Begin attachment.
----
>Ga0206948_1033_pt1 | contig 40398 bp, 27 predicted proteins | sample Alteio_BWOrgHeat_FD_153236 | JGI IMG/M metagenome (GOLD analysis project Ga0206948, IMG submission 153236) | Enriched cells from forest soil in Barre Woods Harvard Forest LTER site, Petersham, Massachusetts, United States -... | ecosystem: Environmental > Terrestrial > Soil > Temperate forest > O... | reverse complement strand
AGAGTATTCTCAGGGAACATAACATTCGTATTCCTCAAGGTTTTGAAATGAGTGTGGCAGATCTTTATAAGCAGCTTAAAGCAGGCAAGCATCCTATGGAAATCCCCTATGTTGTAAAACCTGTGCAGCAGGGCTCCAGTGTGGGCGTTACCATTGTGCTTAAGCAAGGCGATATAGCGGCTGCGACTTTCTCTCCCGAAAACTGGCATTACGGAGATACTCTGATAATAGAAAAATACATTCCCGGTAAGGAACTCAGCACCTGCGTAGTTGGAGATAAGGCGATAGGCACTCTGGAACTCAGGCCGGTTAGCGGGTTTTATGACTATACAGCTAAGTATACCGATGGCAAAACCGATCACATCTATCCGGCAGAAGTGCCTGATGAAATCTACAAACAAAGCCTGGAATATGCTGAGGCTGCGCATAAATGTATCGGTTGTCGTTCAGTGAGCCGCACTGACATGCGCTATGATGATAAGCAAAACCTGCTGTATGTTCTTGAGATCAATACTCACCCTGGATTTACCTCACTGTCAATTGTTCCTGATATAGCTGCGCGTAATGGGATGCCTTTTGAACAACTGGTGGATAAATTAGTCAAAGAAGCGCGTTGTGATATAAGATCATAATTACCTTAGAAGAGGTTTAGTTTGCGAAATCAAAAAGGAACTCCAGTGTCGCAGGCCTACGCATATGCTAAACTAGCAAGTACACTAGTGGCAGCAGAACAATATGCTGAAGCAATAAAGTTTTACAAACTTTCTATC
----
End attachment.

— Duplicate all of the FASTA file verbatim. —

>Ga0206948_1033_pt1 | contig 40398 bp, 27 predicted proteins | sample Alteio_BWOrgHeat_FD_153236 | JGI IMG/M metagenome (GOLD analysis project Ga0206948, IMG submission 153236) | Enriched cells from forest soil in Barre Woods Harvard Forest LTER site, Petersham, Massachusetts, United States -... | ecosystem: Environmental > Terrestrial > Soil > Temperate forest > O... | reverse complement strand
AGAGTATTCTCAGGGAACATAACATTCGTATTCCTCAAGGTTTTGAAATGAGTGTGGCAGATCTTTATAAGCAGCTTAAAGCAGGCAAGCATCCTATGGAAATCCCCTATGTTGTAAAACCTGTGCAGCAGGGCTCCAGTGTGGGCGTTACCATTGTGCTTAAGCAAGGCGATATAGCGGCTGCGACTTTCTCTCCCGAAAACTGGCATTACGGAGATACTCTGATAATAGAAAAATACATTCCCGGTAAGGAACTCAGCACCTGCGTAGTTGGAGATAAGGCGATAGGCACTCTGGAACTCAGGCCGGTTAGCGGGTTTTATGACTATACAGCTAAGTATACCGATGGCAAAACCGATCACATCTATCCGGCAGAAGTGCCTGATGAAATCTACAAACAAAGCCTGGAATATGCTGAGGCTGCGCATAAATGTATCGGTTGTCGTTCAGTGAGCCGCACTGACATGCGCTATGATGATAAGCAAAACCTGCTGTATGTTCTTGAGATCAATACTCACCCTGGATTTACCTCACTGTCAATTGTTCCTGATATAGCTGCGCGTAATGGGATGCCTTTTGAACAACTGGTGGATAAATTAGTCAAAGAAGCGCGTTGTGATATAAGATCATAATTACCTTAGAAGAGGTTTAGTTTGCGAAATCAAAAAGGAACTCCAGTGTCGCAGGCCTACGCATATGCTAAACTAGCAAGTACACTAGTGGCAGCAGAACAATATGCTGAAGCAATAAAGTTTTACAAACTTTCTATC